The Code of Hammurabi is a well-preserved Babylonian code of law of ancient Mesopotamia, dated to about 1754 BC. It is one of the oldest deciphered writings of significant length in the world; the sixth Babylonian king, enacted the code. A partial copy exists on a 2.25-metre-tall stone stele. It consists of 282 laws, with scaled punishments, adjusting "an eye for an eye, a tooth for a tooth" as graded based on social stratification depending on social status and gender, of slave versus free, man versus woman. Nearly half of the code deals with matters of contract, establishing the wages to be paid to an ox driver or a surgeon for example. Other provisions set the terms of a transaction, the liability of a builder for a house that collapses, or property, damaged while left in the care of another. A third of the code addresses issues concerning household and family relationships such as inheritance, divorce and reproductive behavior. Only one provision appears to impose obligations on a government official.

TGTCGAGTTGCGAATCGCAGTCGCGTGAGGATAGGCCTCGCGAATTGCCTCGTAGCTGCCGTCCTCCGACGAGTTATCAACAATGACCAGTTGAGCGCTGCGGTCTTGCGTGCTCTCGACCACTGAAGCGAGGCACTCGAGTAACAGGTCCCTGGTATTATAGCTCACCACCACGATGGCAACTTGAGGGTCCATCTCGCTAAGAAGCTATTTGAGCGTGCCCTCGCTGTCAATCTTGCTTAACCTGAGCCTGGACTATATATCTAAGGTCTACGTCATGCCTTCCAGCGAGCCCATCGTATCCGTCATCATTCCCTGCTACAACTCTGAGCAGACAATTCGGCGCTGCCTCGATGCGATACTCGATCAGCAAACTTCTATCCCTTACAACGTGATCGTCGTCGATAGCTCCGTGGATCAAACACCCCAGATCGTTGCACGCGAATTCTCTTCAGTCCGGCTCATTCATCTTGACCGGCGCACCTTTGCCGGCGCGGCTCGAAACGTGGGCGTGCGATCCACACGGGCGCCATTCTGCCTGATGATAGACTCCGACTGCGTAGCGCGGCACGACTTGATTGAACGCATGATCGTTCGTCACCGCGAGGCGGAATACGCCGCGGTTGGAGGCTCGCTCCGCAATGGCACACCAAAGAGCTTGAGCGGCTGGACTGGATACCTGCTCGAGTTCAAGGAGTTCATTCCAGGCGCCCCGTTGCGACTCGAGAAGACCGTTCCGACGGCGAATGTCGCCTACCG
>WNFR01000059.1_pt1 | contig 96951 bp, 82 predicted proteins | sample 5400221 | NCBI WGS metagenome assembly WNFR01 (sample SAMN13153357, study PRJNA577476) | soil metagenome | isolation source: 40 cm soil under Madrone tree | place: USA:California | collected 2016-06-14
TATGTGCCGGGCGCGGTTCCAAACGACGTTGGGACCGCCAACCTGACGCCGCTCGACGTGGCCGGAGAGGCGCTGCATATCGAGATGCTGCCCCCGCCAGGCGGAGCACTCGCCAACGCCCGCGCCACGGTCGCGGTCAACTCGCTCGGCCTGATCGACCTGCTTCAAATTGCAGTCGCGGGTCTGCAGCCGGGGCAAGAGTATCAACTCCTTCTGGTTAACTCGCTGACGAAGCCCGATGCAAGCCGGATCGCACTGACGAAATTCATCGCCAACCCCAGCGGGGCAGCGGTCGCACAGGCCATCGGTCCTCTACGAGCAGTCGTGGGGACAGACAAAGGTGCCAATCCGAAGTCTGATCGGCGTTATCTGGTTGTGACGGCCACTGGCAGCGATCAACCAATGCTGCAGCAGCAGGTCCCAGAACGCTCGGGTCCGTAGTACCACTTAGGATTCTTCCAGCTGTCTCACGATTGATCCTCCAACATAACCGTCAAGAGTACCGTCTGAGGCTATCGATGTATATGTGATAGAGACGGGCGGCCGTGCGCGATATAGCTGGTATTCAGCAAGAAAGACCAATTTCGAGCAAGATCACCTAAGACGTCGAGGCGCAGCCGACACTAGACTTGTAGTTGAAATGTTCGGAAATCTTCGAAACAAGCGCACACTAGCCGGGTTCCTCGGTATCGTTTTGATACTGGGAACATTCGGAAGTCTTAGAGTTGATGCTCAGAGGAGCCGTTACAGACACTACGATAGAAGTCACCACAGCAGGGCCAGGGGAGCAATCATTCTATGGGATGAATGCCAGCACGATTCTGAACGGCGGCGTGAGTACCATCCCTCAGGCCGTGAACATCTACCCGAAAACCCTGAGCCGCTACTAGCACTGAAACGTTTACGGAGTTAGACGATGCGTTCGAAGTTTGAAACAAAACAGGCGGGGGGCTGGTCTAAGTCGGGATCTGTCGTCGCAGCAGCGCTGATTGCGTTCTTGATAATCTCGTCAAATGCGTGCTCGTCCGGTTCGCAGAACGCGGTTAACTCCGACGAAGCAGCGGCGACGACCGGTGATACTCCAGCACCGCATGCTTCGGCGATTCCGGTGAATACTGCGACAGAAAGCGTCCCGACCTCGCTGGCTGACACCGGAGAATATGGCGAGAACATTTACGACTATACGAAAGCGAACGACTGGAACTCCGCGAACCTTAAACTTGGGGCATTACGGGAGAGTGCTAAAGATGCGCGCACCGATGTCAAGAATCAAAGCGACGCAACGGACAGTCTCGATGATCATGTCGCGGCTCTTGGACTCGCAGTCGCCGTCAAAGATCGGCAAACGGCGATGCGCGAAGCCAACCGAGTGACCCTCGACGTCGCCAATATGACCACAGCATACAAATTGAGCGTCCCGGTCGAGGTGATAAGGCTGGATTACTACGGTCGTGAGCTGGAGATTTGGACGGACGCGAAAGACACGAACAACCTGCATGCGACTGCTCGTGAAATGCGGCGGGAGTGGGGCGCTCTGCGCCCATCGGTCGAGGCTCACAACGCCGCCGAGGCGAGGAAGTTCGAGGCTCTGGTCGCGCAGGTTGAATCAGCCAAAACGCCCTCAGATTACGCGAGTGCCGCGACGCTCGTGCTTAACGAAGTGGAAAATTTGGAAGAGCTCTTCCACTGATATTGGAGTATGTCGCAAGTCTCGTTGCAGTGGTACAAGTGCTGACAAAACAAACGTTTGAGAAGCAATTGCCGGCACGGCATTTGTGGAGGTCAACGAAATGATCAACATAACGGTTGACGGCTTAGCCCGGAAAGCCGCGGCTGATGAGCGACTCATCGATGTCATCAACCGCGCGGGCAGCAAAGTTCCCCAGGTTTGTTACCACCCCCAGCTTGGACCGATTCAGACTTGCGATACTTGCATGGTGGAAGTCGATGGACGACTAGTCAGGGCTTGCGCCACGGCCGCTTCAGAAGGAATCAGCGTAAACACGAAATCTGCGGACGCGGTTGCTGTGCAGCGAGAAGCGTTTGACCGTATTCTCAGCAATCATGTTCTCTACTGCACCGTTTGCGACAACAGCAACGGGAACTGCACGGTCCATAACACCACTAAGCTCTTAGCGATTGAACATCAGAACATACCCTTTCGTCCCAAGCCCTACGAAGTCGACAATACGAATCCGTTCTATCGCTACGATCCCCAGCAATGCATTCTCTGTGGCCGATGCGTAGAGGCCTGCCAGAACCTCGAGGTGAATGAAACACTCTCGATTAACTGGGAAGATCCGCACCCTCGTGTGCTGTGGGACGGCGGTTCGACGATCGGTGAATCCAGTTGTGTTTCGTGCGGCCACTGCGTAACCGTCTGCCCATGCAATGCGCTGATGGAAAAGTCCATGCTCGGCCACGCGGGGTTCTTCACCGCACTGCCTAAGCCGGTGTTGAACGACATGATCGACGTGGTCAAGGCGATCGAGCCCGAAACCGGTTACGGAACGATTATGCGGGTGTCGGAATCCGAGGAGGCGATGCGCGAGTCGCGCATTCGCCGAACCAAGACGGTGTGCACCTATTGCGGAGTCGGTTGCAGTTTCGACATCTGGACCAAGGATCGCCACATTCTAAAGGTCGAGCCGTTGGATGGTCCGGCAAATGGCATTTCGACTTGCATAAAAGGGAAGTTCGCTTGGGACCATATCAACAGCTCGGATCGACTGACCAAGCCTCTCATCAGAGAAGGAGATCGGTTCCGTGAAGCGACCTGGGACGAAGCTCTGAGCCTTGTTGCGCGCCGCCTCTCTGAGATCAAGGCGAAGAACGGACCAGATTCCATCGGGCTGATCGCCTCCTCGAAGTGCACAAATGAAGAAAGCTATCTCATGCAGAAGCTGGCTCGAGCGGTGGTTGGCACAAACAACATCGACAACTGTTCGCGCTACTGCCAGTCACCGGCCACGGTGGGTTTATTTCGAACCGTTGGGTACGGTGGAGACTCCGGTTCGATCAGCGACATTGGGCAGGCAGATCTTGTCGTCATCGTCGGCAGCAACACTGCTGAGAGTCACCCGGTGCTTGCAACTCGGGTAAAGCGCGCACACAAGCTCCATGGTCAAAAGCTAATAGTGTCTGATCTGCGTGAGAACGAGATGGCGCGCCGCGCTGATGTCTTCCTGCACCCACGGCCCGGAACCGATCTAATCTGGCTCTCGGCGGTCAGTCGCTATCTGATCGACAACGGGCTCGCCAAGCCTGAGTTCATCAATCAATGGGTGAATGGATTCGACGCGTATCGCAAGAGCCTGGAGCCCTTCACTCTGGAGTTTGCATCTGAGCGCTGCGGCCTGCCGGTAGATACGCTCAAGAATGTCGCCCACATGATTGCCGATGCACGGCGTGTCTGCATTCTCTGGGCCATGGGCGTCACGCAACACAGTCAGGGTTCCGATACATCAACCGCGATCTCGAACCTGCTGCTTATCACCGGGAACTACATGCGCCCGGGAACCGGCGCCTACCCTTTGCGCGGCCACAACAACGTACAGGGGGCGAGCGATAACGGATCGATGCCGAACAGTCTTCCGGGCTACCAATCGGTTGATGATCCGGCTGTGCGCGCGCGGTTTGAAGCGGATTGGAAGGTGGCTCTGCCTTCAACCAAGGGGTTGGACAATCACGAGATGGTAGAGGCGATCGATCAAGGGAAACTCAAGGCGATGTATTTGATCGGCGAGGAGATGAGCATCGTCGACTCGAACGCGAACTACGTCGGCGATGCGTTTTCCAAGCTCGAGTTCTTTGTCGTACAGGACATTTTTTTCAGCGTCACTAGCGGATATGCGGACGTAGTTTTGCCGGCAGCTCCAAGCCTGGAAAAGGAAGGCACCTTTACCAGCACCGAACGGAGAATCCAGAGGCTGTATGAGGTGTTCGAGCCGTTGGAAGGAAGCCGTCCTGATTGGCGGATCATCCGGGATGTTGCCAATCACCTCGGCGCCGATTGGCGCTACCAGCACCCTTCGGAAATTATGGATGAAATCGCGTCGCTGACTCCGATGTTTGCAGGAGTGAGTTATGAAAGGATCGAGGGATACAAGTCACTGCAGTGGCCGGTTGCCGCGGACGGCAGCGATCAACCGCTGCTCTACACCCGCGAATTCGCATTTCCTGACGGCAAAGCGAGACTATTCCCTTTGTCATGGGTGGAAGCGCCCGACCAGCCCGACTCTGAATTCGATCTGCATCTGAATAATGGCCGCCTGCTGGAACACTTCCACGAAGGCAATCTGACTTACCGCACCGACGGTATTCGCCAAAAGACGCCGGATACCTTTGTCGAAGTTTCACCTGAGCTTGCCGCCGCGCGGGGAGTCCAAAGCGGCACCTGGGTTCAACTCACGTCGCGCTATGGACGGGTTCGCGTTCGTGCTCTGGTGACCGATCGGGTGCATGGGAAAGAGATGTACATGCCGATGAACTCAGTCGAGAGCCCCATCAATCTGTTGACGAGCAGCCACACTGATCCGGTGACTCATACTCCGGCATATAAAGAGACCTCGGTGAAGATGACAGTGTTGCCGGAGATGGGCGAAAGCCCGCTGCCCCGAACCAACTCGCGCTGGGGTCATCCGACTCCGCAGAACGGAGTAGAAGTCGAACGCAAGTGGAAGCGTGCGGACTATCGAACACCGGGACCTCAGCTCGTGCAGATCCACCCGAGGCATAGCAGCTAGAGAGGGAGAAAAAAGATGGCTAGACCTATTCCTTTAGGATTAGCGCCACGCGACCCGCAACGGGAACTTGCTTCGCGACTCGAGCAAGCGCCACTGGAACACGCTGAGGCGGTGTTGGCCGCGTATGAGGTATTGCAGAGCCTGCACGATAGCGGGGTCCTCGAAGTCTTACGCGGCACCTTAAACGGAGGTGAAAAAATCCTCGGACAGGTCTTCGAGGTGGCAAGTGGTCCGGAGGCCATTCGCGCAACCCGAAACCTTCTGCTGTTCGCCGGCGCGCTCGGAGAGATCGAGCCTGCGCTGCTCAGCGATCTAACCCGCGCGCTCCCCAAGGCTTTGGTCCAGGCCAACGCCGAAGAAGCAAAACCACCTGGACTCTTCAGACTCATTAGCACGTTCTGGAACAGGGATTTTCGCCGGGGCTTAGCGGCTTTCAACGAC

A few provisions address issues related to military service. The code was discovered by modern archaeologists in 1901, its editio princeps translation published in 1902 by Jean-Vincent Scheil; this nearly complete example of the code is carved into a diorite stele in the shape of a huge index finger, 2.25 m tall. The code is inscribed in the Akkadian language; the material was imported into Sumeria from Magan - today the area covered by the United Arab Emirates and Oman. It is on display in the Louvre, with replicas in numerous institutions, including the Oriental Institute at the University of Chicago, the Northwestern Pritzker School of Law in Chicago, the Clendening History of Medicine Library & Museum at the University of Kansas Medical Center, the library of the Theological University of the Reformed Churches in the Netherlands, the Pergamon Museum of Berlin, the Arts Faculty of the University of Leuven in Belgium, the National Museum of Iran in Tehran, the Department of Anthropology, National Museum of Natural History, Smithsonian Institution, the University Museum at the University of Pennsylvania, the Pushkin State Museum of Fine Arts in Russia, the Prewitt-Allen Archaeological Museum at Corban University, Garrett-Evangelical Theological Seminary, Museum of the Bible in Washington, DC.